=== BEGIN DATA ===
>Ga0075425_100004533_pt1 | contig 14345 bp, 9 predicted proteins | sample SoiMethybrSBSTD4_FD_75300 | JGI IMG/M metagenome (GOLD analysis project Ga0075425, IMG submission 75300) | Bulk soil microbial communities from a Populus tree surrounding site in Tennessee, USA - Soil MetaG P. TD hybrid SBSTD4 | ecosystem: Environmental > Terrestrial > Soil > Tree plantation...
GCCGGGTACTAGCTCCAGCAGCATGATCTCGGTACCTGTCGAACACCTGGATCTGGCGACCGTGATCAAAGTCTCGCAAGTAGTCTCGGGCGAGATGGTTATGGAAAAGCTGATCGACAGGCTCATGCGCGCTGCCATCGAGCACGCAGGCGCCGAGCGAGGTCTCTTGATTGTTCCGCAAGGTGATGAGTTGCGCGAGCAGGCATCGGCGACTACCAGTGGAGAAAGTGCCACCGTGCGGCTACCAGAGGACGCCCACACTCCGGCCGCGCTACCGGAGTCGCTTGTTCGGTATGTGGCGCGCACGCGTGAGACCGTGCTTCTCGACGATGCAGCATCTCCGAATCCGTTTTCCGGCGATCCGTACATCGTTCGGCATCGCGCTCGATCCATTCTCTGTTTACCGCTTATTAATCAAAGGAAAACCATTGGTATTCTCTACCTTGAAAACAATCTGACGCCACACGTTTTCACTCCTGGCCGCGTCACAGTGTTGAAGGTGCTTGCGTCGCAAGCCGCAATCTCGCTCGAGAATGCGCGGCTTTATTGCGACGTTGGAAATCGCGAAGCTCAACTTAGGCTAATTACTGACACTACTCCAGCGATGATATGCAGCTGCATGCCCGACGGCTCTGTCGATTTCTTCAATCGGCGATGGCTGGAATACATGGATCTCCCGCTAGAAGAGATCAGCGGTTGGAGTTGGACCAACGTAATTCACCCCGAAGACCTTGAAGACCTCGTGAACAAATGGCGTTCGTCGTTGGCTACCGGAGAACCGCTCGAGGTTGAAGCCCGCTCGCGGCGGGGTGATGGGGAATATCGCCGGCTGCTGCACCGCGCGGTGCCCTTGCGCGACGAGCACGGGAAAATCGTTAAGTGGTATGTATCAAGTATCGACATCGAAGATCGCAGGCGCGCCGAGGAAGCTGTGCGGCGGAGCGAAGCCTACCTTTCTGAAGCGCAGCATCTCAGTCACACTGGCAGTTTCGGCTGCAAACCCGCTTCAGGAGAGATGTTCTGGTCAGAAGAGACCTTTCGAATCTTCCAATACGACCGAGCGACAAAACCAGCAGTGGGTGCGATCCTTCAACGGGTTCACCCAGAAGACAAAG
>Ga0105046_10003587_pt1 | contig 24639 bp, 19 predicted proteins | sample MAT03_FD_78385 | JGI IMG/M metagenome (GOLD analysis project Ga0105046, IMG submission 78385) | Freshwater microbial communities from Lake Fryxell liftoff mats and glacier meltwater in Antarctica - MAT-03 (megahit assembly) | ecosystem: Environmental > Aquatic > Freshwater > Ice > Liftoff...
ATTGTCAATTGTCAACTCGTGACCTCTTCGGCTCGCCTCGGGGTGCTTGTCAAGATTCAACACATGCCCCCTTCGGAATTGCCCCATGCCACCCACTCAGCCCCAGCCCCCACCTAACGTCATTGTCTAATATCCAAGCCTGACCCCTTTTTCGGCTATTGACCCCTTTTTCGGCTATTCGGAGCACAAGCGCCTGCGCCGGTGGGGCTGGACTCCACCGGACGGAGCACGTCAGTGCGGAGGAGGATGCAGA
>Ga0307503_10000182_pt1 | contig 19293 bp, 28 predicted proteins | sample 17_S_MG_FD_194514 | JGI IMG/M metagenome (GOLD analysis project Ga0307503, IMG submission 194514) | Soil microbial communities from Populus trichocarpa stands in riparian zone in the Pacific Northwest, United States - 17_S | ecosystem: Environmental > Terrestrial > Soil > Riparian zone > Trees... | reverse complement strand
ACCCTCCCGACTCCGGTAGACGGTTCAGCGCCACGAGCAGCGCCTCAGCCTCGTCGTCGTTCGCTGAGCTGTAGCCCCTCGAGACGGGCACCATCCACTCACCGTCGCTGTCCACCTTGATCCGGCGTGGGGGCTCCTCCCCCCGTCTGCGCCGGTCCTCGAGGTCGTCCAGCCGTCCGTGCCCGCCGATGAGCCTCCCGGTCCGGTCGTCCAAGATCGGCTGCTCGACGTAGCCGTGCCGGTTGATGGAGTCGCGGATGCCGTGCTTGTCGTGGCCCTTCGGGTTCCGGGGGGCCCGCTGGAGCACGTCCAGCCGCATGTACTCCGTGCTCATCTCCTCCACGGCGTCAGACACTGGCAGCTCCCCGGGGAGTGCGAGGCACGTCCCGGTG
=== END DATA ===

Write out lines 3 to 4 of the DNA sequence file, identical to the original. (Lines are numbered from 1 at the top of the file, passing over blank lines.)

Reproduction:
>Ga0105046_10003587_pt1 | contig 24639 bp, 19 predicted proteins | sample MAT03_FD_78385 | JGI IMG/M metagenome (GOLD analysis project Ga0105046, IMG submission 78385) | Freshwater microbial communities from Lake Fryxell liftoff mats and glacier meltwater in Antarctica - MAT-03 (megahit assembly) | ecosystem: Environmental > Aquatic > Freshwater > Ice > Liftoff...
ATTGTCAATTGTCAACTCGTGACCTCTTCGGCTCGCCTCGGGGTGCTTGTCAAGATTCAACACATGCCCCCTTCGGAATTGCCCCATGCCACCCACTCAGCCCCAGCCCCCACCTAACGTCATTGTCTAATATCCAAGCCTGACCCCTTTTTCGGCTATTGACCCCTTTTTCGGCTATTCGGAGCACAAGCGCCTGCGCCGGTGGGGCTGGACTCCACCGGACGGAGCACGTCAGTGCGGAGGAGGATGCAGA